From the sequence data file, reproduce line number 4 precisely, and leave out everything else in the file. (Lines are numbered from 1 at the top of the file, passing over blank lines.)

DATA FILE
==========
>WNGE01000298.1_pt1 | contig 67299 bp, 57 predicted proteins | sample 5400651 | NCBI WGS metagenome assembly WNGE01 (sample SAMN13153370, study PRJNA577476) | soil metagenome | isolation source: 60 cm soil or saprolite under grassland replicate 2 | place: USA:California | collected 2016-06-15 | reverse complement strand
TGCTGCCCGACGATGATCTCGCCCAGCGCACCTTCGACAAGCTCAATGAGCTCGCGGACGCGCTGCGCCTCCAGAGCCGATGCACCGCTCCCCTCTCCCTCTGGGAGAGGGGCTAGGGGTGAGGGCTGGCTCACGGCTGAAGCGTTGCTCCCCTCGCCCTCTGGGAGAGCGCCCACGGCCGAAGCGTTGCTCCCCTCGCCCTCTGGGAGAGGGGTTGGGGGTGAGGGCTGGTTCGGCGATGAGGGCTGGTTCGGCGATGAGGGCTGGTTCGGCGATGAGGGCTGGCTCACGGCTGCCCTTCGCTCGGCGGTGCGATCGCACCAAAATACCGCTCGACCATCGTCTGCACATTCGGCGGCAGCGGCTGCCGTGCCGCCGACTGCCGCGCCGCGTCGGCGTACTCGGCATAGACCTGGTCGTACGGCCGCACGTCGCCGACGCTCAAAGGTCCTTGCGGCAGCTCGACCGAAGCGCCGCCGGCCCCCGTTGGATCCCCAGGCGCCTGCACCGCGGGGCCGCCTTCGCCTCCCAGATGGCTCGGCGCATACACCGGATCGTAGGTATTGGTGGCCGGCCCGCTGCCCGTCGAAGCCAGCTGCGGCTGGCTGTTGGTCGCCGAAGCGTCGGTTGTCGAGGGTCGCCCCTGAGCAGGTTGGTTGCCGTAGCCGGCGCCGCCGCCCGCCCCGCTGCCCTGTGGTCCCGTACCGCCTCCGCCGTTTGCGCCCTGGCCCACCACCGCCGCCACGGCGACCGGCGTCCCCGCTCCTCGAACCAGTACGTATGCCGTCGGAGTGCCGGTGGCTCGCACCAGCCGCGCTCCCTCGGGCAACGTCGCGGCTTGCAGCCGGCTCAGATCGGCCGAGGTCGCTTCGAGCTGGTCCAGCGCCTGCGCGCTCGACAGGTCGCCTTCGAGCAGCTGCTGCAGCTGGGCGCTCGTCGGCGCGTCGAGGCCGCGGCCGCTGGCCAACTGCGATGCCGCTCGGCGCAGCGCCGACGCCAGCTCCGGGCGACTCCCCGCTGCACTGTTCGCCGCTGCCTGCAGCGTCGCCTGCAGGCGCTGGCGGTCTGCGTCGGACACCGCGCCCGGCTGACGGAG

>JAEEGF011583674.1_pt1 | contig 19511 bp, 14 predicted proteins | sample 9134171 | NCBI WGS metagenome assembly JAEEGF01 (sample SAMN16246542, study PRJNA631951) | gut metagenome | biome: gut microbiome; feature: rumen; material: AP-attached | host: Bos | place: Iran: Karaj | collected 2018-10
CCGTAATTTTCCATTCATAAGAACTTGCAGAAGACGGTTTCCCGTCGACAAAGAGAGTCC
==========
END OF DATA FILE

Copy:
CCGTAATTTTCCATTCATAAGAACTTGCAGAAGACGGTTTCCCGTCGACAAAGAGAGTCC